• Iberia, James Michener – falling in love with Spain – the place, its history and people 
    • Out of Istanbul: A Journey of Discovery along the Silk Road – as the title states 
    • Best European City Walks and Museums and Mona Winks, Rick Steves – the former as the title states, the latter European museums in more detail 
    • Travels with Charlie, John Steinbeck – a writer, his dog and his truck travel the USA 
    • The Innocents Abroad, Mark Twain – Americans travel the world in the 19th century 
    • The Invention of Nature, Andrea Wulf – Humboldt's travels in South America 

    We would love to hear about books you have taken on your journeys. 


  • June 09, 2023 6:09 AM | Bill Magargal (Administrator)

    photo of a pair of muddy shoesBenjamin Franklin said, “Guests, like fish, begin to smell after three days.” Perhaps this is why most Servas visits are for two days/nights. Still, more than ever in the 21st century, Servas travelers should be mindful of guestiquette.    

                                                                                                                                                                                                                                                                      This starts with reaching out to hosts. If their listing says they prefer 7 days-notice do not reach out the day before. Just because modern communication is so fast, respect the fact that you are inviting yourself into their home and that they have a life. If you are traveling with a friend who is NOT a Servas member, do not ask to stay with a Servas host. If you have any restrictions that are NOT on your LOI, although they should be, let the host know before you arrive. Have the courtesy to arrive at a reasonable hour, before 7pm in the evening and after 9am in the morning. Be sure to let them know when that will be. Once you have done so, be on time or let your host know if there will be an unforeseen delay.  

    When you arrive, ask if it is okay to wear your shoes inside – this Asian custom seems to have become fairly universal in the last few years. Shortly after you arrive at your hosts’, offer to provide them with a hard copy of your estamped LOI. Many hosts keep scrapbooks or guestbooks.Find out any schedules and “rules of the house” your hosts expect you to follow – this could be bathing order in a Japanese household, morning departure time, etc. Always offer to help – making the beds, preparing food, cleaning up, whatever seems to need doing. Among other things, I have helped with homework, worked in my host’s restaurant kitchen, and held sheep while they were vaccinated.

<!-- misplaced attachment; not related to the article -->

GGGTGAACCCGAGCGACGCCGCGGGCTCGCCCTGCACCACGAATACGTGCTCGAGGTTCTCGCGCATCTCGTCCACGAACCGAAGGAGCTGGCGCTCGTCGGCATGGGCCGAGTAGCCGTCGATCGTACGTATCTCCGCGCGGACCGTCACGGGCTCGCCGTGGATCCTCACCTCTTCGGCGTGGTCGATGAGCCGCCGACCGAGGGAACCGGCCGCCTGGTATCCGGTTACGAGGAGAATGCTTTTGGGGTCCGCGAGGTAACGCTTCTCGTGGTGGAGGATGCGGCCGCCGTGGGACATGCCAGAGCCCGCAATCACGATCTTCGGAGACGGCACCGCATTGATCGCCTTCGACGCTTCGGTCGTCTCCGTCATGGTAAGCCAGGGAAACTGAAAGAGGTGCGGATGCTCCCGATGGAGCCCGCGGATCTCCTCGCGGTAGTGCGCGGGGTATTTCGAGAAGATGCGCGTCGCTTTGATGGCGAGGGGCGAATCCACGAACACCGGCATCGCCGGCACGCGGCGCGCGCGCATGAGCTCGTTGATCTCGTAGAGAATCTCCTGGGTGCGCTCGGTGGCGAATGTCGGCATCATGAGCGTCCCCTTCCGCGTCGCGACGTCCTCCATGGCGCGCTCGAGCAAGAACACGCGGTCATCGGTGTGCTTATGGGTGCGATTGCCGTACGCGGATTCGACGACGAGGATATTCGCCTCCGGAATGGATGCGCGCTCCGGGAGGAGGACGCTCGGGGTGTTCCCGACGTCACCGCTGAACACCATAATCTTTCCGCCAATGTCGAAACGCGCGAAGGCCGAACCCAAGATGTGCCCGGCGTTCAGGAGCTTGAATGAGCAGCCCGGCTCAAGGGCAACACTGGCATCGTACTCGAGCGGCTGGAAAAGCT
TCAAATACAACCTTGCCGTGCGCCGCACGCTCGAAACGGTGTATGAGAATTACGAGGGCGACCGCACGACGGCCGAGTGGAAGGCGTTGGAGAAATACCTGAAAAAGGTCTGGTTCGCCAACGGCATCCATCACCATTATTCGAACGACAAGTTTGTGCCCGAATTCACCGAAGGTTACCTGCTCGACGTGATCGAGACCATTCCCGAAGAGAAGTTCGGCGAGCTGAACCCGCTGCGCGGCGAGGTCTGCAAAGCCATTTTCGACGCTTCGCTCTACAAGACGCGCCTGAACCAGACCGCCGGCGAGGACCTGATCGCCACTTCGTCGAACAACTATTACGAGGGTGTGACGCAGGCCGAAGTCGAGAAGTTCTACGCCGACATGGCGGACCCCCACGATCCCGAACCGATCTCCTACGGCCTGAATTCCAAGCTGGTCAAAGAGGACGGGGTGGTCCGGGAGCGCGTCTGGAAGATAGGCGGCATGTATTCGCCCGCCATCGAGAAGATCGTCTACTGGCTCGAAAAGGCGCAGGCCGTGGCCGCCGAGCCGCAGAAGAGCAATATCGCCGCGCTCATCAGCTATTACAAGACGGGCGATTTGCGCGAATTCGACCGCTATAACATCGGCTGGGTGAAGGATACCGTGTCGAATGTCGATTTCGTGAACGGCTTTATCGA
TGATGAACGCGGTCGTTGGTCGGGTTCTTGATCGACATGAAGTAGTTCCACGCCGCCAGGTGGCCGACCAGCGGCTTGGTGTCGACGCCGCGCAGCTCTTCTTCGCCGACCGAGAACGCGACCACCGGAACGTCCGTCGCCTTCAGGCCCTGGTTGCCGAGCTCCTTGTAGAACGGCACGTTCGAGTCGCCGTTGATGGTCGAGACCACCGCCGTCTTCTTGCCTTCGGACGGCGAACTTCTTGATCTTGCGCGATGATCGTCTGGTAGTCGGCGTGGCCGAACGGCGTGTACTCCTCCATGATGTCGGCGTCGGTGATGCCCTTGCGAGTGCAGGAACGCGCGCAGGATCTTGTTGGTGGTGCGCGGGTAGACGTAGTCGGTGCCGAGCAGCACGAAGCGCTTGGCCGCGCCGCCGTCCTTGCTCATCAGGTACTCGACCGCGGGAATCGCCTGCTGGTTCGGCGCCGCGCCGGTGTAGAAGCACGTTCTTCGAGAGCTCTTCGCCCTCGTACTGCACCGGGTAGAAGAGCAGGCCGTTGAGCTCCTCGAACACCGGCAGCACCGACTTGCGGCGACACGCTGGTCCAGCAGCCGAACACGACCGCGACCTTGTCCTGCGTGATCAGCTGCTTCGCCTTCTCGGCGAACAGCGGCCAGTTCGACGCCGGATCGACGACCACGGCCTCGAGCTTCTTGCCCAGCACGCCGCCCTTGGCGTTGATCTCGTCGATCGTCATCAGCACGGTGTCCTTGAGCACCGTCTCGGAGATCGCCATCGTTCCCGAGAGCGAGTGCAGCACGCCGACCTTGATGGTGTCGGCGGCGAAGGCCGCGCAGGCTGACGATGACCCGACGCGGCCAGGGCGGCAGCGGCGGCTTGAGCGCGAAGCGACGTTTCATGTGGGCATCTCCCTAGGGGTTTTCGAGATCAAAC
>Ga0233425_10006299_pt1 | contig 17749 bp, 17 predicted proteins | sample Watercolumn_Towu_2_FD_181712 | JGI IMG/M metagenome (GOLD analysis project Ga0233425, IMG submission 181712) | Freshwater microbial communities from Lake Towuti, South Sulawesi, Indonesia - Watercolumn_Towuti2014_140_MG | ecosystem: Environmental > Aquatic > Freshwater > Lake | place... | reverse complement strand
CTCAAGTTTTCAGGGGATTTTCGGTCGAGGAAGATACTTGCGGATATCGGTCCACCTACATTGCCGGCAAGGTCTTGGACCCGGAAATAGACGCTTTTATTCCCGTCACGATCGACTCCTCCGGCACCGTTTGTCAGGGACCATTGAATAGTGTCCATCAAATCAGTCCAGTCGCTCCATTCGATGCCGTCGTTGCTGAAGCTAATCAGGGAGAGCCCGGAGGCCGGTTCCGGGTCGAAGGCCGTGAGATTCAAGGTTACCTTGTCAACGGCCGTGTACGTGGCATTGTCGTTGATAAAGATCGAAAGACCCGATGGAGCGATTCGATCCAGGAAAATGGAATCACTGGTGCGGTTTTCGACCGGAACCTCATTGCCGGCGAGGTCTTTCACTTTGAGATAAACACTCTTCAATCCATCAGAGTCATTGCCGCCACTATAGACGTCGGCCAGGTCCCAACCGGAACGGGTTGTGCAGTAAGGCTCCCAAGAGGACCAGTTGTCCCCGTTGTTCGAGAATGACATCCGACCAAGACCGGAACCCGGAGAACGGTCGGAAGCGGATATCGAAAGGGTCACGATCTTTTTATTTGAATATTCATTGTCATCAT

During your visit, offer to cook a meal for your hosts, this would include shopping for the ingredients, or take them out for a meal. When you’re sharing your story, I’ve found that people love to see pictures of where you live. It is acceptable to bring a small host gift – something you’ve made, something that represents where you’re from. This is not at all expected to be extravagant. 

    After you leave, a bread-and-butter note or postcard is welcome. In addition to thanking them for their hospitality, it is nice to share (some of) the rest of your travels with them. When in doubt, show the courtesy and respect for your hosts that you would hope to receive from anybody who visits you. Finally, if you’d like to increase your knowledge of global etiquette, go here 

  • May 04, 2023 1:40 PM | Bill Magargal (Administrator)

    Want More Travelers? Try Virtual Hosting! 

    by Deirdre Marlowe

    I work with an organization that teaches global citizenship in grades K-12 – something near and dear to Servas. One of our offerings in connection with our Learning Live programming is live virtual field trips. Say what? A host-teacher is in a classroom with students, while a guide on the outside is part of the class via Zoom.The guide escorts students to places of interest – which could be a local tourist site, natural wonder, holiday, a market, a garden, a game you play with your family or whatever. This is very similar to what you would share with or recommend to a Servas traveler you are hosting.  

    For a HolidaysAround the World field trip with Taiwanese students, I discussed family traditions and made Christmas toffee. Another time, we “visited” the Lincoln Memorial, but the students were more interested in the gray squirrels, as there are none in Taiwan, rather than learning about President Lincoln and the Civil War.After you share an experience, students may question you about what they have seen. They certainly wanted the toffee recipe! 

    Once you have decided what you want to share, Banyan Global Learning, the organization that teaches global citizenship will help you make it happen. They provide you with a script template to facilitate your experience as a guide and create pre- and post-trip materials subject to your review. Here is a link to a list of the field trips we have so far. There is a $200 stipend associated with this which you may use however you see fit. If you are interested in doing this, please contact